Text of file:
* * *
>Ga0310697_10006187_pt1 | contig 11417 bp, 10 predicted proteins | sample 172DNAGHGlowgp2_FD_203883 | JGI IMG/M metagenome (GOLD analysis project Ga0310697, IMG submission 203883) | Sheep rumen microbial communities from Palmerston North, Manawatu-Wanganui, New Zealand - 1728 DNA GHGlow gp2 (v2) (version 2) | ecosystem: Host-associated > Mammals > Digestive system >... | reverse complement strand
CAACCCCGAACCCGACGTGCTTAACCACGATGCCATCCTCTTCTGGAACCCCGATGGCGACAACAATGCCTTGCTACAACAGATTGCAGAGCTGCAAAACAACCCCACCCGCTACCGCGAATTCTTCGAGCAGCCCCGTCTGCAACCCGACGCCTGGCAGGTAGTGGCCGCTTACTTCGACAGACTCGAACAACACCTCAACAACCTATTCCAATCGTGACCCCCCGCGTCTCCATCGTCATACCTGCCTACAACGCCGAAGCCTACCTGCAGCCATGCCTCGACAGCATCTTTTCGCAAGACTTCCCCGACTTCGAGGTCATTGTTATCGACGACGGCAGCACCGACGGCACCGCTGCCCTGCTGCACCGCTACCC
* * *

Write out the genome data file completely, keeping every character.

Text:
>Ga0310697_10006187_pt1 | contig 11417 bp, 10 predicted proteins | sample 172DNAGHGlowgp2_FD_203883 | JGI IMG/M metagenome (GOLD analysis project Ga0310697, IMG submission 203883) | Sheep rumen microbial communities from Palmerston North, Manawatu-Wanganui, New Zealand - 1728 DNA GHGlow gp2 (v2) (version 2) | ecosystem: Host-associated > Mammals > Digestive system >... | reverse complement strand
CAACCCCGAACCCGACGTGCTTAACCACGATGCCATCCTCTTCTGGAACCCCGATGGCGACAACAATGCCTTGCTACAACAGATTGCAGAGCTGCAAAACAACCCCACCCGCTACCGCGAATTCTTCGAGCAGCCCCGTCTGCAACCCGACGCCTGGCAGGTAGTGGCCGCTTACTTCGACAGACTCGAACAACACCTCAACAACCTATTCCAATCGTGACCCCCCGCGTCTCCATCGTCATACCTGCCTACAACGCCGAAGCCTACCTGCAGCCATGCCTCGACAGCATCTTTTCGCAAGACTTCCCCGACTTCGAGGTCATTGTTATCGACGACGGCAGCACCGACGGCACCGCTGCCCTGCTGCACCGCTACCC